It’s strongly suggested that you send your documents by some type of traceable mail for proof of delivery.
If you booked an e-ticket from our website, you can usually complete the refund online via our Cancellation and Refund page. The refund will be processed immediately and no further action on your part will be required.
Similar to the previous situation, the original paper train ticket must be returned to us for the exchange to be processed. Visit our Contact Us page to begin the exchange process for paper tickets, or the Cancellation and Refund page for e-tickets.
When exchanging tickets, you are responsible for paying the difference in fare, as well as any applicable fees for your new train tickets. Please keep in mind that exchanges on train tickets are only permitted for the same city pair or route originally booked.
Q. What if I’ve purchased a Twin/Saver pass and one of the travellers decides not to travel that day?
A. It’s perfectly fine, but the traveller who didn’t travel will still use a travel day on their pass.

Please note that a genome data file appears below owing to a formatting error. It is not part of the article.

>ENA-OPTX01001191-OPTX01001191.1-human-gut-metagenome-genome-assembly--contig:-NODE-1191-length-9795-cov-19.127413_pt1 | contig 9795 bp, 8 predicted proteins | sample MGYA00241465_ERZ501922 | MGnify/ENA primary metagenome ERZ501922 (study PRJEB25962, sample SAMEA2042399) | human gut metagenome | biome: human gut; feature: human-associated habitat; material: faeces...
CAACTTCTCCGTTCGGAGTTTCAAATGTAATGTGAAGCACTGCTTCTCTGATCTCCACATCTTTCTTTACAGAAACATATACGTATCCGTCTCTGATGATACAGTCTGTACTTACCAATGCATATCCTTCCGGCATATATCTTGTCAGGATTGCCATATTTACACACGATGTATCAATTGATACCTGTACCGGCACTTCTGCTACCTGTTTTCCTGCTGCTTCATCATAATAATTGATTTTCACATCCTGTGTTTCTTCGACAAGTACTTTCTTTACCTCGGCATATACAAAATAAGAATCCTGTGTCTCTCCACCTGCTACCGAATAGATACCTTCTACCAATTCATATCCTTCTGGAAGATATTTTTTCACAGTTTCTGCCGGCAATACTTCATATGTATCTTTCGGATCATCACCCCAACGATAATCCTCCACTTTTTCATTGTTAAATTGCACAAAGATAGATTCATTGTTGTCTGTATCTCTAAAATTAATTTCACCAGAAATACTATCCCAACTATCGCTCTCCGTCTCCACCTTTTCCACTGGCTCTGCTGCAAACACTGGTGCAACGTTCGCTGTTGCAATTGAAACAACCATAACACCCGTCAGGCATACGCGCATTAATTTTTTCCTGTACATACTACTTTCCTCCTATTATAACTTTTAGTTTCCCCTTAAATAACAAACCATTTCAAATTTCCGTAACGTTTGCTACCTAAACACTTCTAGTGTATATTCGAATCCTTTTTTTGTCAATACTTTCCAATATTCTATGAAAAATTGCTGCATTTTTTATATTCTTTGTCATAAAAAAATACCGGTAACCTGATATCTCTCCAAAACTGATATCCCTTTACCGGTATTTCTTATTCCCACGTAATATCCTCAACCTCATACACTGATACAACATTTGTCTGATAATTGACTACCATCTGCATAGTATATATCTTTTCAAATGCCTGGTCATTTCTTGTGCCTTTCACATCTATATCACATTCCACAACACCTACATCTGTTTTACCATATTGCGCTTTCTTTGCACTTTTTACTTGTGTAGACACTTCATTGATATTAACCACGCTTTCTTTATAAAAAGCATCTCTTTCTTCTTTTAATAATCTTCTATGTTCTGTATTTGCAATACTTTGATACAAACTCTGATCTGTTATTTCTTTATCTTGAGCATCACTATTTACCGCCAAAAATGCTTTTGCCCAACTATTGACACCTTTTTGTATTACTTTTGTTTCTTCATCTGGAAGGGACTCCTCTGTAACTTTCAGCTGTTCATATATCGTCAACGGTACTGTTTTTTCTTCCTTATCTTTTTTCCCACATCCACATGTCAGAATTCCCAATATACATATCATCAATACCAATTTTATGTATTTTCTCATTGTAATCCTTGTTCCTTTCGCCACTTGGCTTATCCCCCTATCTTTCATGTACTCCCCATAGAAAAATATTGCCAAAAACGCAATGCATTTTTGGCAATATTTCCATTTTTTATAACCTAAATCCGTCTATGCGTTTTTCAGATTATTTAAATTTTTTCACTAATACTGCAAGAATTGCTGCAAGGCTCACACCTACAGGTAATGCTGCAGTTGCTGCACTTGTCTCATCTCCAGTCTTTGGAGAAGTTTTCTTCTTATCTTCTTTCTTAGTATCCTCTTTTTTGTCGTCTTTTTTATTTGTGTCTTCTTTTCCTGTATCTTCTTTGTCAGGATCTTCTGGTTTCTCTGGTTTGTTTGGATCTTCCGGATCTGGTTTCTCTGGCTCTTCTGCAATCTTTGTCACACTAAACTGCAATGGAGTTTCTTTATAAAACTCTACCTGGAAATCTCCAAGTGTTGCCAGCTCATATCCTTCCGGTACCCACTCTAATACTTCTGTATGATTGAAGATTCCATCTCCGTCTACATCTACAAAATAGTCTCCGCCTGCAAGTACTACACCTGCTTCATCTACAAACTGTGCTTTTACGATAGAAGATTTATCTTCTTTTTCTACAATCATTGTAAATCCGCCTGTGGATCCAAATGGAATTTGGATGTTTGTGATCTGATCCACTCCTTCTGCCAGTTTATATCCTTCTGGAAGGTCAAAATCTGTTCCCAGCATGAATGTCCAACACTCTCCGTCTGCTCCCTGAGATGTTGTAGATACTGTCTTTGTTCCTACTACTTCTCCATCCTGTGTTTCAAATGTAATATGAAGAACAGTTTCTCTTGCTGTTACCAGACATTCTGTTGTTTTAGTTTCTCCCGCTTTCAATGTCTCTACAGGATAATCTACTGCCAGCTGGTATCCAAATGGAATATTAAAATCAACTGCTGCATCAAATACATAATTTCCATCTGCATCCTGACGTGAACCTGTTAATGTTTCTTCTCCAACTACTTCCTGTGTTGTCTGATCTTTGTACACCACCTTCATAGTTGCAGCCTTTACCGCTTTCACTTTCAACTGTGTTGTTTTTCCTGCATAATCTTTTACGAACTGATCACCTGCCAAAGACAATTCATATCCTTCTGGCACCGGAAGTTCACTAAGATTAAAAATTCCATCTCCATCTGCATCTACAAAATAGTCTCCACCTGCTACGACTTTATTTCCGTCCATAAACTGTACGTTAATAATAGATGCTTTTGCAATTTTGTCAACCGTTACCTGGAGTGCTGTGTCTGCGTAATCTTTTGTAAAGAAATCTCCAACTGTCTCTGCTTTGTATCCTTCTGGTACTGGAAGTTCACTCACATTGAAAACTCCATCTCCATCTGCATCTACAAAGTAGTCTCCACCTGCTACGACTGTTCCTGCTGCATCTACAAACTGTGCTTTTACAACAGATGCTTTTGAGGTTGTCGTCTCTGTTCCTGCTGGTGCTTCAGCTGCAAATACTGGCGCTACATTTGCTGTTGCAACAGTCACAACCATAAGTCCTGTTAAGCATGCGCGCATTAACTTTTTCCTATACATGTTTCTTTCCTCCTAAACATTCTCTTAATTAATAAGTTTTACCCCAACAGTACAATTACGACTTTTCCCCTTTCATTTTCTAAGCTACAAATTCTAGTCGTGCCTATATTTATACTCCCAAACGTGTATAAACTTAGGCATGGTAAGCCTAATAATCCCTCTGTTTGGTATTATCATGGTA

If you’re all traveling on the same day, but split up and take different trains, those not carrying the pass will need to buy separate train tickets.
Q. How fast can I receive my travel documents?
A. After your booking has been invoiced, you should receive your tickets and/or rail passes within 2-7 business days. In some locations, express overnight delivery may be available for an additional cost.
If you booked e-tickets, you should receive an email and ticket instructions shortly after your booking is confirmed.
Q. Can I sit in Second class if I have a First class rail pass?
A. Yes you can, provided there is an available seat. If you are traveling on a train that requires reservations, you can reserve your seat in Second class with a First class rail pass (subject to availability). Please note that there will be no refund given for the difference in fare.